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Modern, Orthodox, and Ultra-Orthodox People
September 16, 2014
by William P. Meyers

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Everyone has heard the terms "modern," "orthodox," and "ultra-orthodox," but I am now using them as important categories for analysis. To emphasize that I will use initial capitals: Modern, Orthodox, and Ultra-orthodox.

Dividing the earth's current 7 billion or so people into these categories necessarily involves quite a few gray areas. First I'll give my general impressions of the central characteristics of each of these groups of people.

Ultra-orthodox refers to people who are part of a group, often religious but sometimes not, that is both highly resistant to change, unfriendly to those who do not share the group's beliefs or practices, and based on some relatively ancient belief system. In the United States perhaps the most obvious example is Ultra-orthodox Jews. The now nearly global phenomena of Ultra-orthodox Islam would be another point of reference. In fact most religions have some practitioners who are Ultra-orthodox. Ethnic groups, however, could also be Ultra-orthodox. New cults often have many of the characteristics of the Ultra-orthodox.

Orthodox refers to people who maintain traditional cultures, but are not necessarily unfriendly to outsiders. Orthodox people are typically selective about adopting new technology or ideas. The terms Orthodox and conservative may approximate each other. An orthodox person can describe their views rather simply by referring to their type of orthodoxy: "I am Roman Catholic" or "I am evangelical Christian" or "I am Sunni." Occupying the center of this scheme of categories, on one end Orthodox people may approach being Ultra-orthodox, and at the other end may approach being Modern.

Modern people have been strongly influenced by the intellectual and social trends of the 20th century. Whether non-religious or aligning with some religious group, they generally tolerate other religious groups. They accept the idea of science, if not necessarily all of its particulars. They generally accept the basic equality of males and females, individual freedom, and the idea of equal justice under the law. Modern people are otherwise quite diverse, choosing from the smorgasbord of modern and traditional cultures.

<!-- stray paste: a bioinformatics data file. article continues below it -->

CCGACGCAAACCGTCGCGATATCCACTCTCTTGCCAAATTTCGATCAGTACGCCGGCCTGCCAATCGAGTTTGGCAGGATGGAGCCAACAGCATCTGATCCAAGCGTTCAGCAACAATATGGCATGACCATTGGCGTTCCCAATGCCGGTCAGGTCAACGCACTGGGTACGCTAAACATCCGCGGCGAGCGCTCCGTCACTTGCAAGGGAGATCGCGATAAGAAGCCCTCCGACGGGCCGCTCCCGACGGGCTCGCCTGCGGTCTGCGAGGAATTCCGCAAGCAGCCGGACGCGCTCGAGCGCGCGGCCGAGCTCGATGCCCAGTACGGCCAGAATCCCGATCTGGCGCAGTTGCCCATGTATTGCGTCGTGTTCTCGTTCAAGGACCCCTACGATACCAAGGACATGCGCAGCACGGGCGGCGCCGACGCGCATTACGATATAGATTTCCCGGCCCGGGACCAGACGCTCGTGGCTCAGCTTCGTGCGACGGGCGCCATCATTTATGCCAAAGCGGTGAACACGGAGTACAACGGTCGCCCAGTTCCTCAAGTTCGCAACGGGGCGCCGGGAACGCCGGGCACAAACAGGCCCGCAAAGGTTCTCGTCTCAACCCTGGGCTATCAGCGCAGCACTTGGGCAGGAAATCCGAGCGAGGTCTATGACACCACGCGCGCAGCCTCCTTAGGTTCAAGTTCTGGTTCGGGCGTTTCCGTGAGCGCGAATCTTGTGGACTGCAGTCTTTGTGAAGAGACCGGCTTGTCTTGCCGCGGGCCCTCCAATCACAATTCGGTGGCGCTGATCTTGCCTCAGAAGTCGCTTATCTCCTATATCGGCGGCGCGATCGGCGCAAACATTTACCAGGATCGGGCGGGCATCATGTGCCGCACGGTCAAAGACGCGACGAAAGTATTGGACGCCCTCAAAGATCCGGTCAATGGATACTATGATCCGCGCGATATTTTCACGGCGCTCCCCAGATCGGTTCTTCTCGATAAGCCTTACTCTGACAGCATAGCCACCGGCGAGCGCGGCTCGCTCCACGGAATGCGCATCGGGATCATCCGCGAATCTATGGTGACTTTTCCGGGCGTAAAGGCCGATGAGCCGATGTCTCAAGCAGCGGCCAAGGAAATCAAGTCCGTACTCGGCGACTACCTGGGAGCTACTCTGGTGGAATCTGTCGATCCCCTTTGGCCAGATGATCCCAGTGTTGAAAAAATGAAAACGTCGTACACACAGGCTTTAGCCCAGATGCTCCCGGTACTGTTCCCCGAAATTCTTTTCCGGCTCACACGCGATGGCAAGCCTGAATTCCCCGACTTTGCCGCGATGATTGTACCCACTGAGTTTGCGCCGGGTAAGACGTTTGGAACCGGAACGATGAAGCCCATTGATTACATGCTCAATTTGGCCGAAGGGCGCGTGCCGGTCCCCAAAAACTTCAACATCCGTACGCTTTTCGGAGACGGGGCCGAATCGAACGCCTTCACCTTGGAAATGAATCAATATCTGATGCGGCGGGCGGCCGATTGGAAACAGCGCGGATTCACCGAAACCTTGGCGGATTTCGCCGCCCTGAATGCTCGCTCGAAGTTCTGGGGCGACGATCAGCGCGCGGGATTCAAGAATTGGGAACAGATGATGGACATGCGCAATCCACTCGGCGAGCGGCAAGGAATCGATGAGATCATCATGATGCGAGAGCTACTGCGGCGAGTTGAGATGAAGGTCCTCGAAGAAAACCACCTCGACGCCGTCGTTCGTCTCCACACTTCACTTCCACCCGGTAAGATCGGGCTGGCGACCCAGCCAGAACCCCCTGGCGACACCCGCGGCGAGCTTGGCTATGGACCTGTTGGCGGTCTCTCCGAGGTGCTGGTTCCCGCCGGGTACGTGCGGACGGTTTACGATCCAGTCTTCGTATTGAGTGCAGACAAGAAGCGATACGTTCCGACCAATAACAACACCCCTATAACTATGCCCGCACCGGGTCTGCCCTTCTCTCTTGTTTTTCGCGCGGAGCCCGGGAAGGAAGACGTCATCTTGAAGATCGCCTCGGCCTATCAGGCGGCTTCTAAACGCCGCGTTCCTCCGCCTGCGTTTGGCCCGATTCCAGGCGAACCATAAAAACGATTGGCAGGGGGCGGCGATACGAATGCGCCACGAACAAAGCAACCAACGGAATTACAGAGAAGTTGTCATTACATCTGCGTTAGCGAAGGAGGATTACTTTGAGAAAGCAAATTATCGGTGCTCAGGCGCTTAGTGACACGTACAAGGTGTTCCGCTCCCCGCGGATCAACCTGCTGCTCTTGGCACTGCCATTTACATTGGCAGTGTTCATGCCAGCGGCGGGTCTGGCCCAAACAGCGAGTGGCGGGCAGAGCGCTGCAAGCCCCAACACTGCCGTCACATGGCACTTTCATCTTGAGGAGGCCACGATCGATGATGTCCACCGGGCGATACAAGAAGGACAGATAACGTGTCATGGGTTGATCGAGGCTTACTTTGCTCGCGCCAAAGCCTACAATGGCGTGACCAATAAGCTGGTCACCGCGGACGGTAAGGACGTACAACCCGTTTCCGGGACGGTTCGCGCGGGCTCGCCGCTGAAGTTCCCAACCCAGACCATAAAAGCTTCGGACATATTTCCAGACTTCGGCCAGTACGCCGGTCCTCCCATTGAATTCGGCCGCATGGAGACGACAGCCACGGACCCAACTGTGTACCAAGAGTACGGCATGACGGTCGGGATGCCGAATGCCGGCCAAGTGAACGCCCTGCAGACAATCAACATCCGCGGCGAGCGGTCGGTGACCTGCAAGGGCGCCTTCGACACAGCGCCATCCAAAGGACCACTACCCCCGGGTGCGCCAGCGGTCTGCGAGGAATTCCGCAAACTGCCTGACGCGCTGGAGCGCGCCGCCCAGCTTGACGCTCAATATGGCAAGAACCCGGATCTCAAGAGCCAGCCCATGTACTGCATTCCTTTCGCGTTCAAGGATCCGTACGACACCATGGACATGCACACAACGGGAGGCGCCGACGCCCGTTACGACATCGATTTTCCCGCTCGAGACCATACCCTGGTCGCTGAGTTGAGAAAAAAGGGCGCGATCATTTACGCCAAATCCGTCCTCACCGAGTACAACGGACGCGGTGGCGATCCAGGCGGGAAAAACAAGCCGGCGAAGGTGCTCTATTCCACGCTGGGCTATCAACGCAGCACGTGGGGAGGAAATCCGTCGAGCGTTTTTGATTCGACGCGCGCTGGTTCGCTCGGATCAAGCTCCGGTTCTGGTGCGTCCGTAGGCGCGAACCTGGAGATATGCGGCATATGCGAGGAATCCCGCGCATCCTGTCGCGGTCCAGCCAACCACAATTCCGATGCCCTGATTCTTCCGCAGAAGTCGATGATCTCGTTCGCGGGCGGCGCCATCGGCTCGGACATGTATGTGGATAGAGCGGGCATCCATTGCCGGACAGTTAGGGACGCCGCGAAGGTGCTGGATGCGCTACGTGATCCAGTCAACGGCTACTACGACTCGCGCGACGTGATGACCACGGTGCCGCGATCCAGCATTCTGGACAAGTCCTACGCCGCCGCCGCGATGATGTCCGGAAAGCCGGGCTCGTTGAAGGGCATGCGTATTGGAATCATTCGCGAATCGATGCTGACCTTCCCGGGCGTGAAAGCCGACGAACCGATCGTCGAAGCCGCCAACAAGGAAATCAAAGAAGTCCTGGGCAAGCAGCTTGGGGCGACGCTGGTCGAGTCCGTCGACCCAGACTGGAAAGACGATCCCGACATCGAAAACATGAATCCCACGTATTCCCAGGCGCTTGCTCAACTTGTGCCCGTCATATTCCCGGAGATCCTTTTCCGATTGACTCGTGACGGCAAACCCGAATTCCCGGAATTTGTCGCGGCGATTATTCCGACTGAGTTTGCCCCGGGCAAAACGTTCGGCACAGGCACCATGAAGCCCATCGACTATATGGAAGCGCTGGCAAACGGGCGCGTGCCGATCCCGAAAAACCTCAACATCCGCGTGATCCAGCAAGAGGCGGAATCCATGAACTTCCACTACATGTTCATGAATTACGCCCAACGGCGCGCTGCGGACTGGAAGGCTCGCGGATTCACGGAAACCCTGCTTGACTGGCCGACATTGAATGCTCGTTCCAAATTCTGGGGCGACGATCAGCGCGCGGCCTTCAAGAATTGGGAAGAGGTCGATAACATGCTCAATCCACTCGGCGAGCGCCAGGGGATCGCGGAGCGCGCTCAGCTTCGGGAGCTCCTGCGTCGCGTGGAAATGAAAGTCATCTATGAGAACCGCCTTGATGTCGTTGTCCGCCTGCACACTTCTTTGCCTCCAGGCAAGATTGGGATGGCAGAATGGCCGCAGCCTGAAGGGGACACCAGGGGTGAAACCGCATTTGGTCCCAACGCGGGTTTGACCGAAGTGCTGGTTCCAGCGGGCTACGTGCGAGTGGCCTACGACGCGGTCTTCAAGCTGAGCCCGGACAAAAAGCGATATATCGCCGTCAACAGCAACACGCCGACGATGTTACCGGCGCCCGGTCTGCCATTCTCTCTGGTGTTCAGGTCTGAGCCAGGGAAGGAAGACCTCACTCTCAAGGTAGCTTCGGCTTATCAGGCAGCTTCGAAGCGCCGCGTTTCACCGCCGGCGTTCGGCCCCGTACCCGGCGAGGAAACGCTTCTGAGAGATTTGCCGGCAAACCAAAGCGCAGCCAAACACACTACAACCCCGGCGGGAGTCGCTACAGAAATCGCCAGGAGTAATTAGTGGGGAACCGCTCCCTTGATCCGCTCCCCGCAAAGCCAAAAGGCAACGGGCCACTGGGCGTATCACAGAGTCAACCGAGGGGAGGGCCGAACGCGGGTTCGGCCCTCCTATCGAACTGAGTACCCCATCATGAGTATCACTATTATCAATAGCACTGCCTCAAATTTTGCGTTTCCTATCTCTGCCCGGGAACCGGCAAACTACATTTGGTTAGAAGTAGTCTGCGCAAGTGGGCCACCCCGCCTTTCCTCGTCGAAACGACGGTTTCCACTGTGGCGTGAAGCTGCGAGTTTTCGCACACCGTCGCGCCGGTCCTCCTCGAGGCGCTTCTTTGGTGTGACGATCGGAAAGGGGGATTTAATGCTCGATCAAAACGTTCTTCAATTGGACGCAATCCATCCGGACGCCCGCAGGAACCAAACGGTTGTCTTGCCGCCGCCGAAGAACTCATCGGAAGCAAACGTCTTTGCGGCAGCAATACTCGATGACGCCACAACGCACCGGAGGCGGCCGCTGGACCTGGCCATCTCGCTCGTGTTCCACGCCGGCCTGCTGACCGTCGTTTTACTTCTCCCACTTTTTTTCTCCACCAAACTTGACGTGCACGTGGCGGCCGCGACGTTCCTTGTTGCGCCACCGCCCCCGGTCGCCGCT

In general the trend over time has been towards more people shifting to the Modern group, but this is not always the case in any particular location, or over shorter time spans. The "southern" (former slave states) region of the U.S. is an example of an area where Orthodox people have become prominent after a period of modernization in the 1960s and 70s. In more conservative areas of the world the balance lately has been more between Orthodox and Ultra-orthodox than between Orthodox and Modern.

Does it matter? Certainly when the Ultra-orthodox turn to violence in order to try to impose their world view on those who are not orthodox. Equally so when Moderns try to modernize the Orthodox or Ultra-orthodox by force, as was attempted in some Communist nations and capitalist-imperialist nations in a variety of contexts.

In the U.S., the Democratic Party can serve as an example of how complex these general classifications can be. Many if not most people registered with the Democratic Party would best be classified as Modern. Yet they are Orthodox in the sense that they have stabilized in a party that is almost 200 years old and has many non-modern aspects. In contrast the Republican Party is clearly Orthodox in its willingness to deny scientific facts like Evolution and Global Warming, while it is Modern in that most of its members don't want to fight with their neighbors over religion or ethnic affiliation, despite their general intolerance of Islam.

Saddam Hussein, the former President of Iraq, was Modern and tried to modernize his country. That did not save his regime from the wrath of either the Democratic or Republican Parties of the United States. His regime was replaced by one that is Orthodox leaning to Ultra-orthodox. American foreign policy strategists have not yet fully adopted to the new world order where the orthodoxy spectrum is often more important that the capitalist to communist spectrum, or even the pro-America to anti-America spectrum.

This is an introductory essay. I'll be writing more specifically about how these categories affect the world.


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